Trying to cut down costs while getting an education? Pasadena City College (PCC) offers an alternative. For each semester and intersession, students can search the schedule of classes for specific zero-textbook-cost (ZTC) courses in a variety of subjects, regardless of the classroom setting or credit level.
Thanks to the Zero-Textbook Cost (ZTC) option classes brought to PCC by psychology professor Julie Kiotas and developed by the Open Education Resources (OER) committee, the college has saved students upwards of $1.2 million.
Though its influence can waver from figurehead to activist, the position of student trustee has the platform to be a voice-a sole voice-for the nearly 30,000 students who frequent PCC’s halls.
In exchange for a $750,000 annual fee, the Pasadena City College Bookstore will now be run by a private company for the next five years. “The purpose of a bookstore is to provide services where students can pay significantly lower rates, can lease textbooks, can purchase cheaper textbooks, or may not even have to purchase textbooks due to open educational resources that exist today,” said Rajen Vurdien, Superintendent-President of PCC. During their session on Feb. 22, the Board of Trustees approved outsourcing the management of …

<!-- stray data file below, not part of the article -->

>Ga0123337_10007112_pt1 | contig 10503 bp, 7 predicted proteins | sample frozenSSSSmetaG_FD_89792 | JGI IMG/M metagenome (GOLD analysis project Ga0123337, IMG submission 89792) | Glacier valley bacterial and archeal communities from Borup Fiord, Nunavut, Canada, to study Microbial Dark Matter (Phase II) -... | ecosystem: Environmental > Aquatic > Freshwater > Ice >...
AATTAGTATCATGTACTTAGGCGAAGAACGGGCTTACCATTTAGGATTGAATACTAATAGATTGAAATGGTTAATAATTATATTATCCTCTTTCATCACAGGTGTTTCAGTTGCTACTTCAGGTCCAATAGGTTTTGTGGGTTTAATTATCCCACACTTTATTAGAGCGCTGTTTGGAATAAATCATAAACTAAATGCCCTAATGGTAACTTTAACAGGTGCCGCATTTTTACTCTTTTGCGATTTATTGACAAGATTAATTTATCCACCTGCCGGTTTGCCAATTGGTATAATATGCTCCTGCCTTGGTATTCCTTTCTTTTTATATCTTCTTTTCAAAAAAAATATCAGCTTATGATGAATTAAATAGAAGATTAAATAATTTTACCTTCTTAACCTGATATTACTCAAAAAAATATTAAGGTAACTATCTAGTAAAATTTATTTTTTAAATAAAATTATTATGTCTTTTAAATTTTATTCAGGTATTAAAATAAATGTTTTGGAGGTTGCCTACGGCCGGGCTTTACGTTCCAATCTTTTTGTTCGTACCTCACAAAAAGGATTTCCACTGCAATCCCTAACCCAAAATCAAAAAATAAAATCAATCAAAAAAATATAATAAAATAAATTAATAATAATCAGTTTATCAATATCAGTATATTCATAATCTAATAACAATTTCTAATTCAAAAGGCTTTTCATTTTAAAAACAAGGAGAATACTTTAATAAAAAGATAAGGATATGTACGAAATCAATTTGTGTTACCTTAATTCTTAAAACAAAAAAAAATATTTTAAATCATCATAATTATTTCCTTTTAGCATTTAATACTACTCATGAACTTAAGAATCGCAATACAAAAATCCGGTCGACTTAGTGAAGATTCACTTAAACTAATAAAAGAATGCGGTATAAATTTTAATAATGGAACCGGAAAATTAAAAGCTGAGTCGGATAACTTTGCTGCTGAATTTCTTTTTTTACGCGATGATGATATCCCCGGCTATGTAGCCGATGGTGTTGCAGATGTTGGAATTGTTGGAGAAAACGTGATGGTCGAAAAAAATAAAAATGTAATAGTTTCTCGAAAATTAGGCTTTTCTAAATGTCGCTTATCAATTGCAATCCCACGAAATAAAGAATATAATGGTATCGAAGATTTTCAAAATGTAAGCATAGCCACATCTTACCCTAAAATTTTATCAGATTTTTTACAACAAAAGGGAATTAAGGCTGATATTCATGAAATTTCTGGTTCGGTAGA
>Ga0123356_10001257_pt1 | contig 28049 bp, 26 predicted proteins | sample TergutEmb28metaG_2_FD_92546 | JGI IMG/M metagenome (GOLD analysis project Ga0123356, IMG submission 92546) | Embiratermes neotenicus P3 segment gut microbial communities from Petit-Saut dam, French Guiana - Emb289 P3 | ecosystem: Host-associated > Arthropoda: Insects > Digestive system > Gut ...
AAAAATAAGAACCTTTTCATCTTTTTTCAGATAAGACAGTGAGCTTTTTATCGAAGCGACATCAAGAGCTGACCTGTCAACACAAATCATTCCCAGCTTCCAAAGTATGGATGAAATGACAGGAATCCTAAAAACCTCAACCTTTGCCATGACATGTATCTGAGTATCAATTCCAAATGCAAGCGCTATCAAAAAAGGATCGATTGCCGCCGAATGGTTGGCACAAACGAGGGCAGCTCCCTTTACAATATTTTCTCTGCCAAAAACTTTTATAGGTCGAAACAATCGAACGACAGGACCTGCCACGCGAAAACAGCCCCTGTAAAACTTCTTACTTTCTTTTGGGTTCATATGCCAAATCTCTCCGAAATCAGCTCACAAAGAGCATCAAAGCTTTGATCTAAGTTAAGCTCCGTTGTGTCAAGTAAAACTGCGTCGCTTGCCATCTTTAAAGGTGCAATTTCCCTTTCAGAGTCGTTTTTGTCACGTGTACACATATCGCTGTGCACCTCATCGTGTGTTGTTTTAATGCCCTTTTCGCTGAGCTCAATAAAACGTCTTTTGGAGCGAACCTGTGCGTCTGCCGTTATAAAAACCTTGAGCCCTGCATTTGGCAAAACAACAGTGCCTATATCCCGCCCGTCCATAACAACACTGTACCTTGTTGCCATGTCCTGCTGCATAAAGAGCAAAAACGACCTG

Recently, Pasadena City College took action to create an easier way for students to take classes without the need of purchasing expensive textbooks. Beginning during the Winter 2018 intersession, students are able to search the course catalog for classes that only use zero-cost textbooks. This applies to not only traditional classes, but also online classes. These classes will utilize only open educational resources (OER) available for free online. The initiative is part of the College Textbook Affordability Act that was passed back in 2015 by …
PCC students can look forward to completing their degree while spending $0 on textbooks, thanks to the $35,000 state fund from the zero-textbook-cost degree (Z-Degree).
PCC’s Open Educational Resources (OER) will receive more opportunities to promote free online resources to every student on campus, thanks to a $50,000 grant from the College Affordability Textbook Act in 2016.